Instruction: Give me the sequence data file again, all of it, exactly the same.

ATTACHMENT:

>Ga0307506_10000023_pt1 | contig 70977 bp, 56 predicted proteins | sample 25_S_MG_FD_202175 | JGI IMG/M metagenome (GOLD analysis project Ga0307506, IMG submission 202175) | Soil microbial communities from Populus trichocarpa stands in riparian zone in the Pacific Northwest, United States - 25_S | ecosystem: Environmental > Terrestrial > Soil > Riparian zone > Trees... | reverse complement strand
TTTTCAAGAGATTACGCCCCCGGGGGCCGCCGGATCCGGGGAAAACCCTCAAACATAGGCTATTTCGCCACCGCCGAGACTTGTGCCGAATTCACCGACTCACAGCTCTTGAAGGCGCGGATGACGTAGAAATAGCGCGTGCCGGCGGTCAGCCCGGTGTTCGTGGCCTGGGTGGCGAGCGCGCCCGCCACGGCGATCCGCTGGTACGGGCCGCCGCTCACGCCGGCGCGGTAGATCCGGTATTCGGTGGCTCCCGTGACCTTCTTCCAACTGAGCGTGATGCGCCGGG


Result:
>Ga0307506_10000023_pt1 | contig 70977 bp, 56 predicted proteins | sample 25_S_MG_FD_202175 | JGI IMG/M metagenome (GOLD analysis project Ga0307506, IMG submission 202175) | Soil microbial communities from Populus trichocarpa stands in riparian zone in the Pacific Northwest, United States - 25_S | ecosystem: Environmental > Terrestrial > Soil > Riparian zone > Trees... | reverse complement strand
TTTTCAAGAGATTACGCCCCCGGGGGCCGCCGGATCCGGGGAAAACCCTCAAACATAGGCTATTTCGCCACCGCCGAGACTTGTGCCGAATTCACCGACTCACAGCTCTTGAAGGCGCGGATGACGTAGAAATAGCGCGTGCCGGCGGTCAGCCCGGTGTTCGTGGCCTGGGTGGCGAGCGCGCCCGCCACGGCGATCCGCTGGTACGGGCCGCCGCTCACGCCGGCGCGGTAGATCCGGTATTCGGTGGCTCCCGTGACCTTCTTCCAACTGAGCGTGATGCGCCGGG